Computational Friction

Tonight, I’ve been transferring some videocassettes to DVD. It’s a time consuming process – more alchemy than anything else. This is well out of the realm of standard procedure. I’ve learned it all through trial and error and more error.

I capture the video as avi files and then convert them to mpeg. The specifics of those two aren’t important, except to say they’re different. Same with the resolution. My video capture card wants to give me 640×480 while DVD’s play video that’s 720 pixels wide. Again, all that’s important are they’re different.

In order to go from one format to another, one resolution to another, my computer has to do massive amounts of number crunching. I just popped open my Task Manager a few seconds ago. The computer’s CPU, its brain, is running at 100%.

There’s nothing wrong with that. I want my computer to work as fast as it can.

However, something else has changed while this crunching has been underway. The temperature of the CPU has gone from 143&#176 to 154&#176. That’s not critical, but it certainly gives me a little pause. I believe the CPU can hit about 176&#176 before it starts smoking and breaks down (Actually, the number is probably higher than that. 176&#176 is just the specification).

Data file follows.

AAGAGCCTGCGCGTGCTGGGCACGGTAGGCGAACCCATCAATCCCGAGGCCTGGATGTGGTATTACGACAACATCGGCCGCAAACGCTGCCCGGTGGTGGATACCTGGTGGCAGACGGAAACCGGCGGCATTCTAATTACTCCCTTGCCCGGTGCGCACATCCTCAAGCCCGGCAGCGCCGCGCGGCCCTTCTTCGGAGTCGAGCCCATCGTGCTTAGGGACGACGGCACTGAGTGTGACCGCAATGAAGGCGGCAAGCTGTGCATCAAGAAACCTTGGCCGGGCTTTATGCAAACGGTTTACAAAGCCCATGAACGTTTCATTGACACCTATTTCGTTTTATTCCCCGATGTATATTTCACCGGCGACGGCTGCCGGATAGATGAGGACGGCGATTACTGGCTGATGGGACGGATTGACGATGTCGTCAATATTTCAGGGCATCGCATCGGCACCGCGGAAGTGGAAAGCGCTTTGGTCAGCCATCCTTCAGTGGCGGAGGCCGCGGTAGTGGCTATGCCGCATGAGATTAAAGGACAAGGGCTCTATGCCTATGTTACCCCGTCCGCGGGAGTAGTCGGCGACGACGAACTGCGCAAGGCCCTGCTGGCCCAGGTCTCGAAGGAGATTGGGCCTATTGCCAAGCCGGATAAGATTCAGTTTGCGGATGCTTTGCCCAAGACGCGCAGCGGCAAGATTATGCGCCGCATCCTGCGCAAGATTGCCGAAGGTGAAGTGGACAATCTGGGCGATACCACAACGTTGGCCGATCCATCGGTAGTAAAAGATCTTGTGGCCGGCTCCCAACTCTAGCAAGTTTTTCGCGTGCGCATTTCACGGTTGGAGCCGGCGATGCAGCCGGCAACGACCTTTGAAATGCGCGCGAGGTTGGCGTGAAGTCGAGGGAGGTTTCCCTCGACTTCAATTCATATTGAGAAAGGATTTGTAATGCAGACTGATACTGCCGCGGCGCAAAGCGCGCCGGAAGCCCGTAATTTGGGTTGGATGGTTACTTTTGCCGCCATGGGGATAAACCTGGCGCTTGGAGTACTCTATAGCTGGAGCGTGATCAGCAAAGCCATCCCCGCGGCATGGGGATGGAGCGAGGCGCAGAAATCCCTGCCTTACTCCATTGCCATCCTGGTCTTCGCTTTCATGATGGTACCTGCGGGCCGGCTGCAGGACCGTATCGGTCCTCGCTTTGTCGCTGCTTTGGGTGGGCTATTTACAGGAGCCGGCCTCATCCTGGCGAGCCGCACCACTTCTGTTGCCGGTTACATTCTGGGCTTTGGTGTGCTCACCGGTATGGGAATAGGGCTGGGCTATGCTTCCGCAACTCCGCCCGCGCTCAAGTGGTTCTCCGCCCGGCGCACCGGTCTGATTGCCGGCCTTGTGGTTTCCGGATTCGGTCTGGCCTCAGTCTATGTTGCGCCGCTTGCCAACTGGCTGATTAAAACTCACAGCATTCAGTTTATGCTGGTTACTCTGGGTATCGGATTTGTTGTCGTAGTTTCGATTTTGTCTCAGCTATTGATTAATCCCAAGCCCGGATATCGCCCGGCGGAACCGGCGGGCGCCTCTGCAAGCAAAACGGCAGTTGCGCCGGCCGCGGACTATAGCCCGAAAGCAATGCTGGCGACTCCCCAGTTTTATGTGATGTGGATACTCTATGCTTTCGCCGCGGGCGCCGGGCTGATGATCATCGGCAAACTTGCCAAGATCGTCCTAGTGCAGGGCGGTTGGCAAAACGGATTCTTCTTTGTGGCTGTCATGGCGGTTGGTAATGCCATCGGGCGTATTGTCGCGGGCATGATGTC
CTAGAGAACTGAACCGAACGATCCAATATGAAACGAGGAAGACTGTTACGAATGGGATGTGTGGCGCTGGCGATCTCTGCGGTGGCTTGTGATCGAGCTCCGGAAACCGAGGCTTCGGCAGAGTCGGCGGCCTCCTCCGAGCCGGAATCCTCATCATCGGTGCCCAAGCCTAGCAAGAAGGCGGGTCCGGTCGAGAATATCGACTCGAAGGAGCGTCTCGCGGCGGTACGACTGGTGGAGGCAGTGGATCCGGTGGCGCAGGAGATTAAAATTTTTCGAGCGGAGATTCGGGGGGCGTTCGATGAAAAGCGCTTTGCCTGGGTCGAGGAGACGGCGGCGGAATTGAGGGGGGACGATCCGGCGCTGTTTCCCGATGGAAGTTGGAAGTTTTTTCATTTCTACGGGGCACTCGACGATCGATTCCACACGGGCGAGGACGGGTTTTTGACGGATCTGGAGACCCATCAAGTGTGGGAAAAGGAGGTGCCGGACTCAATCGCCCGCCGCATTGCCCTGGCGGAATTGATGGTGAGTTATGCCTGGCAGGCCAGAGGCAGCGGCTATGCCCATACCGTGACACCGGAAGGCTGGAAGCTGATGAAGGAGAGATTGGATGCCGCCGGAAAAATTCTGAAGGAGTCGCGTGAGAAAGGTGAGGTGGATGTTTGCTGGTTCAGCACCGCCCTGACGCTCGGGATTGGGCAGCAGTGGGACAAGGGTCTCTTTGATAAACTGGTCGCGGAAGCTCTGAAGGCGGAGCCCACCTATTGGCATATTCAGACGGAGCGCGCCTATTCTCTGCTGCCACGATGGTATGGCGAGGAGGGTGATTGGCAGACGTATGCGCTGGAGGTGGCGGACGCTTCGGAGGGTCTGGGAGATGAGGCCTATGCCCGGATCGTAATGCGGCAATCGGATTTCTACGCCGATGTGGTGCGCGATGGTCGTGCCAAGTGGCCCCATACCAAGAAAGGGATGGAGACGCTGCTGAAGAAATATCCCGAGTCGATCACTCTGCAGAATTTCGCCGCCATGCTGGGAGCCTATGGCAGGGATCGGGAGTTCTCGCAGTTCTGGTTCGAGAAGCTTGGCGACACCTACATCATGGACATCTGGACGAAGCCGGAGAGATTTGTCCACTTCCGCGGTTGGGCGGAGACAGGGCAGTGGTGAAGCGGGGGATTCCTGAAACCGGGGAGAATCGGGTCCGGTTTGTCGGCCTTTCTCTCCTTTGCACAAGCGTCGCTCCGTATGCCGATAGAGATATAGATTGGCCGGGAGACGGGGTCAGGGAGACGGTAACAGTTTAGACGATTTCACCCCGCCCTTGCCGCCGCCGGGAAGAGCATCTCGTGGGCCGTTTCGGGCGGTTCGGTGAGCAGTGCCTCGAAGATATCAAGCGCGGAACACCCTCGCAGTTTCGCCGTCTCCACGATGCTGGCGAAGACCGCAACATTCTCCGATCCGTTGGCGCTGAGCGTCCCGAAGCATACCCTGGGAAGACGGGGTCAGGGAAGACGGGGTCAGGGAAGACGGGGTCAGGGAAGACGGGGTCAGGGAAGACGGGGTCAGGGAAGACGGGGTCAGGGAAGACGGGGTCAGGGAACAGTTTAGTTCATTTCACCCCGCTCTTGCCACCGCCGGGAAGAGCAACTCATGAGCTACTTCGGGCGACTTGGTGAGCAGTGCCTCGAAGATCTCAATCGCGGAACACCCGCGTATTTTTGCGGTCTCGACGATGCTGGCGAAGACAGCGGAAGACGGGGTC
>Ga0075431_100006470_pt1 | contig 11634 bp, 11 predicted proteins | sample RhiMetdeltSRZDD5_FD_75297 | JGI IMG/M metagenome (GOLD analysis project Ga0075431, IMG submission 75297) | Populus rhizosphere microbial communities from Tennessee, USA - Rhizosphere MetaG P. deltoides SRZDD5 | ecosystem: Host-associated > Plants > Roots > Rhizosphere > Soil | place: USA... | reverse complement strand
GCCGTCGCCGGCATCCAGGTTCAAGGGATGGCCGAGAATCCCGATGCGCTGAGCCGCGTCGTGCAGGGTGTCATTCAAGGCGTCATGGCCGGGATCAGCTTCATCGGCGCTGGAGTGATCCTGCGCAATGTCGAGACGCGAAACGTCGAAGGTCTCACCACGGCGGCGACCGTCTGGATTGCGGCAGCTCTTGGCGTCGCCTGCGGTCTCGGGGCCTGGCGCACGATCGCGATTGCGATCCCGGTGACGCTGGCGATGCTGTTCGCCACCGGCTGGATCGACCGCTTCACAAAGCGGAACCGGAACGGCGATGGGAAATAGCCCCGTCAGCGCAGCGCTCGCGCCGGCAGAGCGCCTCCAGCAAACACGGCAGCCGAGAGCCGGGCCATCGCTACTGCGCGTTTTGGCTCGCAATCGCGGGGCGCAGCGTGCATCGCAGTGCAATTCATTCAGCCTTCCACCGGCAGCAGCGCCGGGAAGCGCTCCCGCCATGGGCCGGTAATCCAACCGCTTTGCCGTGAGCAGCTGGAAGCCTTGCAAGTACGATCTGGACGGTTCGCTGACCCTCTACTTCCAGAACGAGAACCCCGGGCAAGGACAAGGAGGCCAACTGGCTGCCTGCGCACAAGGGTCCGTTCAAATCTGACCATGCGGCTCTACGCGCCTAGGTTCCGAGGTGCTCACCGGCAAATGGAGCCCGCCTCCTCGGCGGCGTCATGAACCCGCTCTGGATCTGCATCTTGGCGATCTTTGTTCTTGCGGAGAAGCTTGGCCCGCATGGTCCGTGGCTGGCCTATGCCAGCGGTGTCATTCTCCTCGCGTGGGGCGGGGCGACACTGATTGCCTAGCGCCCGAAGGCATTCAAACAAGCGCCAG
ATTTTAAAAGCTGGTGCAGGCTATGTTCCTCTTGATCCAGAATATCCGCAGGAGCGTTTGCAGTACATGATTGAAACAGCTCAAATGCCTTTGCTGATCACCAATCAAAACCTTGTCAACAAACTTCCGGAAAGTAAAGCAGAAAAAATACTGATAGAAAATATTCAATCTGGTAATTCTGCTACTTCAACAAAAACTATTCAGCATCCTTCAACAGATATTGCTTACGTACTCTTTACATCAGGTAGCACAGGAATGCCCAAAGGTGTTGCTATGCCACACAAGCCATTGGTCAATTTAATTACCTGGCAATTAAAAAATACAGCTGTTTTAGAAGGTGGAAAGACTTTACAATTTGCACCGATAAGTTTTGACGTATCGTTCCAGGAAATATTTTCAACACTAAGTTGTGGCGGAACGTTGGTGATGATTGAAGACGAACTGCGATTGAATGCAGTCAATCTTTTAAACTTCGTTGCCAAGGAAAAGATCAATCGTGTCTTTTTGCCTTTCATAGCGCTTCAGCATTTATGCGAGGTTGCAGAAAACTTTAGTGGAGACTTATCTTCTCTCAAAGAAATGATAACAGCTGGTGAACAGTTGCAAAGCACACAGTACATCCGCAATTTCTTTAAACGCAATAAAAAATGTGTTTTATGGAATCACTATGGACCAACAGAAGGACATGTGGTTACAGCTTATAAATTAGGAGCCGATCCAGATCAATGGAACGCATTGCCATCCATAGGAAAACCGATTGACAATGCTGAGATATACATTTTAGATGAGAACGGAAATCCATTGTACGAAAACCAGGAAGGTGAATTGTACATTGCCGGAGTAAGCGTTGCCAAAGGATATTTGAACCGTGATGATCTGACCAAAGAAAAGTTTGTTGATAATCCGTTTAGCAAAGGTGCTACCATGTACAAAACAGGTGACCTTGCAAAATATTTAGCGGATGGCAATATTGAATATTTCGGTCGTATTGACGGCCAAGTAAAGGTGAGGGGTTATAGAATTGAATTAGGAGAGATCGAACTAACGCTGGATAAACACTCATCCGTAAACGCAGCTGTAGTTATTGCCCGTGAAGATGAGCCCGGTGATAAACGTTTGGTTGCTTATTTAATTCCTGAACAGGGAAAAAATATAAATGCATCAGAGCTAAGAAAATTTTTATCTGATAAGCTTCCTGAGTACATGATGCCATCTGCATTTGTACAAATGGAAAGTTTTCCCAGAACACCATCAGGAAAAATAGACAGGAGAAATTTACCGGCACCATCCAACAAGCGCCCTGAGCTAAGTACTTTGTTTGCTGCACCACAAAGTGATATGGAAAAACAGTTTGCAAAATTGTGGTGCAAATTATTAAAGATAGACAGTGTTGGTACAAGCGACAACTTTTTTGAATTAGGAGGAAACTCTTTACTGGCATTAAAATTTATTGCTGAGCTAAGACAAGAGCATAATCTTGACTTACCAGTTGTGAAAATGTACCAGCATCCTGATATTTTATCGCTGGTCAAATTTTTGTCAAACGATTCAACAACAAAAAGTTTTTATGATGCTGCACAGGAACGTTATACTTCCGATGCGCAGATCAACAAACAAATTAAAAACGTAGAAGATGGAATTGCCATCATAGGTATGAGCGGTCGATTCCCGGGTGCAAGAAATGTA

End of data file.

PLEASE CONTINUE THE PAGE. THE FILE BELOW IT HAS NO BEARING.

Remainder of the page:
So, what’s going on? I don’t really know, and a search of Google hasn’t been very fruitful. I think this might frictional heat caused by the additional electrons necessary to really number crunch. But, I could be very wrong.

No matter what, it is very curious that computers heat up when they work hard, as humans do. It is something I would have never expected.

2 thoughts on “Computational Friction”

  1. Friction — an interesting and original thought. Electons do suffer collisions (well, I’m not sure there’s really any suffering going on). On the great scale of how many electons there are nobody can say what any one electron is doing at any time, but the average difficulty they are all having moving in a given direction is known as mobility (try searching on electron mobility). This affects speed, and therefore current, but I’ve never thought of it as friction. Friction as I remember is more of a macro-scale problem, perhaps with the roughness of surfaces in contact?

    Anyways, your CPU simply has more nodes changing voltage per second when its actually doing something than when its idle. It takes power to switch nodes and dissipating power heats it. A google search on thermal impedance might bring up something useful.

  2. Thanks – I really didn’t know. But, it is interesting to me to see that computers are doing more work when they’re doing more work… if you know what I mean.

    All the best,

    Geoff Fox

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